A Vindication of the Claim of Alexander M. W. Ball, of Elizabeth, N. J., to the Authorship of the Poem, "Rock Me to Sleep, Mother"

By A. O. MORSE, of Cherry Valley, N. Y. New York : M. W. Dodd.
IT is no great while since Miss Peck proved to her own satisfaction her claim to what Mr. Morse would style the “ maternity” of “Nothing to Wear,” and now hardly has Judge Holmes of Missouri determined that the paternity of Shakespeare is due to Bacon, when the friends of Mr. Ball of New Jersey spring another trouble upon mankind by declaring him the author of Mrs. Akers’s very graceful and touching poem, “ Rock me to Sleep, Mother,” which we all know by heart. In the present pamphlet they give what evidence they can in Mr. Ball’s behalf, and, to tell the truth, it is not much. It appears from this and other sources that Mr. Ball is a person of independent property, and a member of the New Jersey Legislature, who has written a great quantity of verses first and last, but has become all but “proverbial” in his native State for his carelessness of his own poetry ; so that we suppose people say there of a negligent parent, “ His children are as unkempt as the Hon. Alexander M. W. Ball’s poems ” ; or of a heartless husband, “ His wife is about as well provided for as Mr. Ball’s Muse.’’ Still Mr. Ball is not altogether lost to natural feeling, and he has not thrown away all his poetry, but has even so far shown himself alive to its claims upon him as to read it now and then to friends, who have keenly reproached him with his indifference to fame. To such accidents we owe the preservation in this pamphlet of several Christmas Carols and other lyrics, tending to prove that Mr. Ball could have written “ Rock me to Sleep ” if he had wished, and the much more important letters declaring that he did write it, and that the subscribers of the letters heard him read it nearly three years before its publication by Mrs. Akers. These letters are six in number, including a postscript, and it is not Mr. Ball’s fault if they all read a good deal like the certificates of other days establishing the identity of the Old Original Doctor Jacob Townsend. Two only of the six are signed with the writers’ names ; but these two have a special validity, from the fact that the writer of one is a very old friend, who has more than once expressed his wish to be Mr. Ball’s literary executor, while the writer of the other is evidently a legal gent, for he begins with “ Relative to the controversy in re the authorship,” etc., like a legal gent, and he concludes with the statement that he is able to FIX the date when he heard Mr. Ball read “ Rock me to Sleep” by the date of a paper which he thinks he called to draw up at Mr. Ball’s residence some time in the autumn of 1859. This is Mr. J. Burrows Hyde. Mr. Lewis C. Grover, who would like to be Mr. Ball’s literary executor, is more definite, and says, that he heard Mr. Ball read the contested poem with others in 1857, during a call made to learn where Mr. Ball bought his damask curtains. H. D. E. is sorry that he or she cannot remember where he or she first heard Mr. Ball read it, but he or she distinctly remembers that it was in 1857 or 1858. L. P. and I. E. S.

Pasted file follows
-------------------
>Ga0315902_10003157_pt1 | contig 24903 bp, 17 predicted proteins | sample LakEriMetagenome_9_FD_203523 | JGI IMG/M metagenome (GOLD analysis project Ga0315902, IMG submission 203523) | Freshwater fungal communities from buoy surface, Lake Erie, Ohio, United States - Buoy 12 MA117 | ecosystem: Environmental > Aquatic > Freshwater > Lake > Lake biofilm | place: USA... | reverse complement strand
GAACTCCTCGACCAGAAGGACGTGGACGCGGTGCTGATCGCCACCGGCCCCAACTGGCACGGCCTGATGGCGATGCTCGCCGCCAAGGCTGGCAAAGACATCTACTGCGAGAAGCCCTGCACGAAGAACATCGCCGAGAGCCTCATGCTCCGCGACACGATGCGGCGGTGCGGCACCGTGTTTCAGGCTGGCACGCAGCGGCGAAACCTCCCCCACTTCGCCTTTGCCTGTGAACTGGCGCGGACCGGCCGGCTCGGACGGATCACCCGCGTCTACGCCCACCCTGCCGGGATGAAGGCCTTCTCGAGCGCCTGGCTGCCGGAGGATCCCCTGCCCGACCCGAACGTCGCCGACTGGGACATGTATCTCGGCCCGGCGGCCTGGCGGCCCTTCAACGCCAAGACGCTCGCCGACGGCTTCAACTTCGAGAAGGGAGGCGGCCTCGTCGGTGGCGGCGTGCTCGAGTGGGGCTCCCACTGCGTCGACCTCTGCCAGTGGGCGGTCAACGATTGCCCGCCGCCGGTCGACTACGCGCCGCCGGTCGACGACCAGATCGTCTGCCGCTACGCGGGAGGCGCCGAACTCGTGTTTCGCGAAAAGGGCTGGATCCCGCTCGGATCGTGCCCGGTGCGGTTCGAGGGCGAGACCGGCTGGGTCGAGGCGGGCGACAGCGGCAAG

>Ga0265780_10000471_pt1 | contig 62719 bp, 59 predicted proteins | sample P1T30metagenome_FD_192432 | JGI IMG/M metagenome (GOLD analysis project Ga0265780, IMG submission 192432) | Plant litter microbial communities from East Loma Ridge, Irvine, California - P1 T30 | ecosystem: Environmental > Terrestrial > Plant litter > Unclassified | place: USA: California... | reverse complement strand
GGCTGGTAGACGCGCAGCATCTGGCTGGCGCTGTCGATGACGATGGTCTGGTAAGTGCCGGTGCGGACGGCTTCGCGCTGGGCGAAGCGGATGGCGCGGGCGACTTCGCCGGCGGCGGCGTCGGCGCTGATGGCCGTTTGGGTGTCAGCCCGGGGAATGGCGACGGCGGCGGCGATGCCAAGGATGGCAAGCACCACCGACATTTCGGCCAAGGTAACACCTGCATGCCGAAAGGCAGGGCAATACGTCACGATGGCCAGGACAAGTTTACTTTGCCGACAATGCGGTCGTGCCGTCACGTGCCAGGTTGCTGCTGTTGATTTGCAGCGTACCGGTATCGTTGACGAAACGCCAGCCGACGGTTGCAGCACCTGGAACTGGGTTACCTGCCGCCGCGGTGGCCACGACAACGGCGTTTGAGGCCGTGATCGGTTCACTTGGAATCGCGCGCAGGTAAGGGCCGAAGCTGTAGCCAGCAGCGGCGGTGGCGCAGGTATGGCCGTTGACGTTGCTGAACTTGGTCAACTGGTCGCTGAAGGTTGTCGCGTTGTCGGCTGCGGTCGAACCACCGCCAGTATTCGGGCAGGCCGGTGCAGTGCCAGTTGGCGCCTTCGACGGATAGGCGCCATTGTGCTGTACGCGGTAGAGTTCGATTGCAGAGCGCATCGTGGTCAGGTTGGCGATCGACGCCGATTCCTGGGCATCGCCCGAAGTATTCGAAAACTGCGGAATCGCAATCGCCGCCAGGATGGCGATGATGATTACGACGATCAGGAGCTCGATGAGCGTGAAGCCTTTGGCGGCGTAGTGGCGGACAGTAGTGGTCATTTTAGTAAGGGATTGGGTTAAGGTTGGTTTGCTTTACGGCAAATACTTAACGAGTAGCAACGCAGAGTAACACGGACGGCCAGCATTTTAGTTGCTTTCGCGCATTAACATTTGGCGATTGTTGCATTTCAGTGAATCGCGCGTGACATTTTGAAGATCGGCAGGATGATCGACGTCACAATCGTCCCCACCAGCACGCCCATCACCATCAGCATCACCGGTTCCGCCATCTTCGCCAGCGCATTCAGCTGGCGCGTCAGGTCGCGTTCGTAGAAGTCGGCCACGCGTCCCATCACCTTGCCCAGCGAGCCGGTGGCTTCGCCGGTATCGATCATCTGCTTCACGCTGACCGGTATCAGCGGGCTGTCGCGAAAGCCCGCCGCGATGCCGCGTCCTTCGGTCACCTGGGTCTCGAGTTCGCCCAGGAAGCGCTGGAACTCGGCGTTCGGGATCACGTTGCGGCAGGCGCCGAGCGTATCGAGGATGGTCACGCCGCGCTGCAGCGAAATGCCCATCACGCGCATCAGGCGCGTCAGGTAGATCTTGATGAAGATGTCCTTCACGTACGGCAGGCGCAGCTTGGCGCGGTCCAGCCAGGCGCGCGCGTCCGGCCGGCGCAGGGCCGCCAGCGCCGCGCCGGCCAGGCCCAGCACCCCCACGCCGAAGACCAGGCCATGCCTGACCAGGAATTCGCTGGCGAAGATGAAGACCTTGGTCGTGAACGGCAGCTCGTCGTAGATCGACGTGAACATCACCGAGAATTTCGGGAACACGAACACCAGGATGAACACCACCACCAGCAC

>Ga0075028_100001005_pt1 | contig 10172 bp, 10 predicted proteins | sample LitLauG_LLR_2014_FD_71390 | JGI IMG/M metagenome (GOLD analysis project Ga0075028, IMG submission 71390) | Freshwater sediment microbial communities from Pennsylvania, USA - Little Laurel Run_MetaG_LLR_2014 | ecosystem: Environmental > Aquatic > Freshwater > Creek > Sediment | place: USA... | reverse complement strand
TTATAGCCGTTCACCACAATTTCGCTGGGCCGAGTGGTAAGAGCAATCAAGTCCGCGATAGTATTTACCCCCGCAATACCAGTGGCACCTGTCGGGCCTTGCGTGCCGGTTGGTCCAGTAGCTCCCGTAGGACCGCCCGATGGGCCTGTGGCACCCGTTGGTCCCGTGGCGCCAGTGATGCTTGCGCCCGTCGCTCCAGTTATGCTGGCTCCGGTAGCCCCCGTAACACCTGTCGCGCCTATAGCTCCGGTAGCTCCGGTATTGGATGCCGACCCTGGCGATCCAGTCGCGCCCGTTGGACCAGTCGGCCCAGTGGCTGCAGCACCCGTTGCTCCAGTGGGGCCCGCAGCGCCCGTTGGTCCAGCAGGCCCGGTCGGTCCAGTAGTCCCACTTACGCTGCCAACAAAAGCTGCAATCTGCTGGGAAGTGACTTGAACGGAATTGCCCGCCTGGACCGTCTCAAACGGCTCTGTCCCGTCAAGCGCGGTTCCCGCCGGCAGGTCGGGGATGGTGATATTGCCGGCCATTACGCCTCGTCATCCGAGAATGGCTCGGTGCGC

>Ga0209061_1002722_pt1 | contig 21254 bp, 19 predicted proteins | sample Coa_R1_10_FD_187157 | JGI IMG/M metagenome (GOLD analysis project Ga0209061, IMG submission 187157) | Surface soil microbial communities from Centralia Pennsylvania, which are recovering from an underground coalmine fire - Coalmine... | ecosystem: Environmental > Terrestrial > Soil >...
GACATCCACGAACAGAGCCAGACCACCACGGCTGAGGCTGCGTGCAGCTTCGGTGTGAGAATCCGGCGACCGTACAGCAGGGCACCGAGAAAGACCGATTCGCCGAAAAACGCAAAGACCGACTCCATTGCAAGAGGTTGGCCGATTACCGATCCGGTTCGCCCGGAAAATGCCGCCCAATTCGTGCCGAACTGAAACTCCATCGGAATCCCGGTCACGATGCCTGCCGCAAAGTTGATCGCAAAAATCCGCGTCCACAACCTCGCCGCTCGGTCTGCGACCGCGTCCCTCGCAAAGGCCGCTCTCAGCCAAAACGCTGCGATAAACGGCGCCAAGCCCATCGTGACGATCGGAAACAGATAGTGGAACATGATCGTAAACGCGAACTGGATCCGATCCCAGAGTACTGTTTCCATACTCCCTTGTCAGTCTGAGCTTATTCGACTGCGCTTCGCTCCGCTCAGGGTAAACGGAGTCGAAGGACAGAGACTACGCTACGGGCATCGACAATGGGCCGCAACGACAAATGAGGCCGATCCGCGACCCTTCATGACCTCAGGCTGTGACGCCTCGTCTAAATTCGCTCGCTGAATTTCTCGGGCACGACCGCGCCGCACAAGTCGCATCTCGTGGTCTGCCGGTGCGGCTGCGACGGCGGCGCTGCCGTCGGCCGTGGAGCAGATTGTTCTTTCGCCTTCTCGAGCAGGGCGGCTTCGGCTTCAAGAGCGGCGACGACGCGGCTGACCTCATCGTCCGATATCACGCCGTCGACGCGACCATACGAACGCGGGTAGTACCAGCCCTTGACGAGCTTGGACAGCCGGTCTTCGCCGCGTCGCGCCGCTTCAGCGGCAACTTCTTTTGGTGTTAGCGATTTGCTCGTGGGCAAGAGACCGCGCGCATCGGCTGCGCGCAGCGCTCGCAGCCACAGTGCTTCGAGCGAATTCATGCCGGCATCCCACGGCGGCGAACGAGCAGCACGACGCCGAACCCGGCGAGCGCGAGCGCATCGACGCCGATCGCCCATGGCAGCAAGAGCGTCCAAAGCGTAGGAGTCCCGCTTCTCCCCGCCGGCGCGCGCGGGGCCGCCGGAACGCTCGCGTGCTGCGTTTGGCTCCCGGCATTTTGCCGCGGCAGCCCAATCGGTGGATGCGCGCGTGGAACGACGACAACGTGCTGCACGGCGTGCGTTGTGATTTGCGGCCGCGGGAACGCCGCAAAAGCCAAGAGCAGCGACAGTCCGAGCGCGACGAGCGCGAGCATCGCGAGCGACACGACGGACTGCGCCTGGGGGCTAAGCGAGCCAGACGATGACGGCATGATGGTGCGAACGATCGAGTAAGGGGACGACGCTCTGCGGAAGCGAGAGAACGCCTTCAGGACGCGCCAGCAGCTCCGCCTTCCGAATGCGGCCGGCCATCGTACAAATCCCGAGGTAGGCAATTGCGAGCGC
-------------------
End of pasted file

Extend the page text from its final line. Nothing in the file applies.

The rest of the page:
witness that they heard Mr. Ball read it in his study in 1856 or 1857, and state that the date may be fixed by reference to the time “when Mrs. Ball took Maria to Dr. Cox’s, and placed her in the school in Leroy,” and the pamphleteer, turning to a bill rendered by the principal of the Leroy school, “fixes the date called for by the writers in February, 1857,” at which time, according to the pamphleteer himself, Mr. Ball was on his way to California, in an ocean steamer! The postscript mentioned among the letters is said to be dated at Brooklyn in 1858, and merely asks Mr. Ball to "send by the doctor ” — not a dozen more bottles of his invaluable Sarsaparilla, but — the poem entitled “ Rock me to Sleep,” and this postscript has no signature, and is therefore worthless.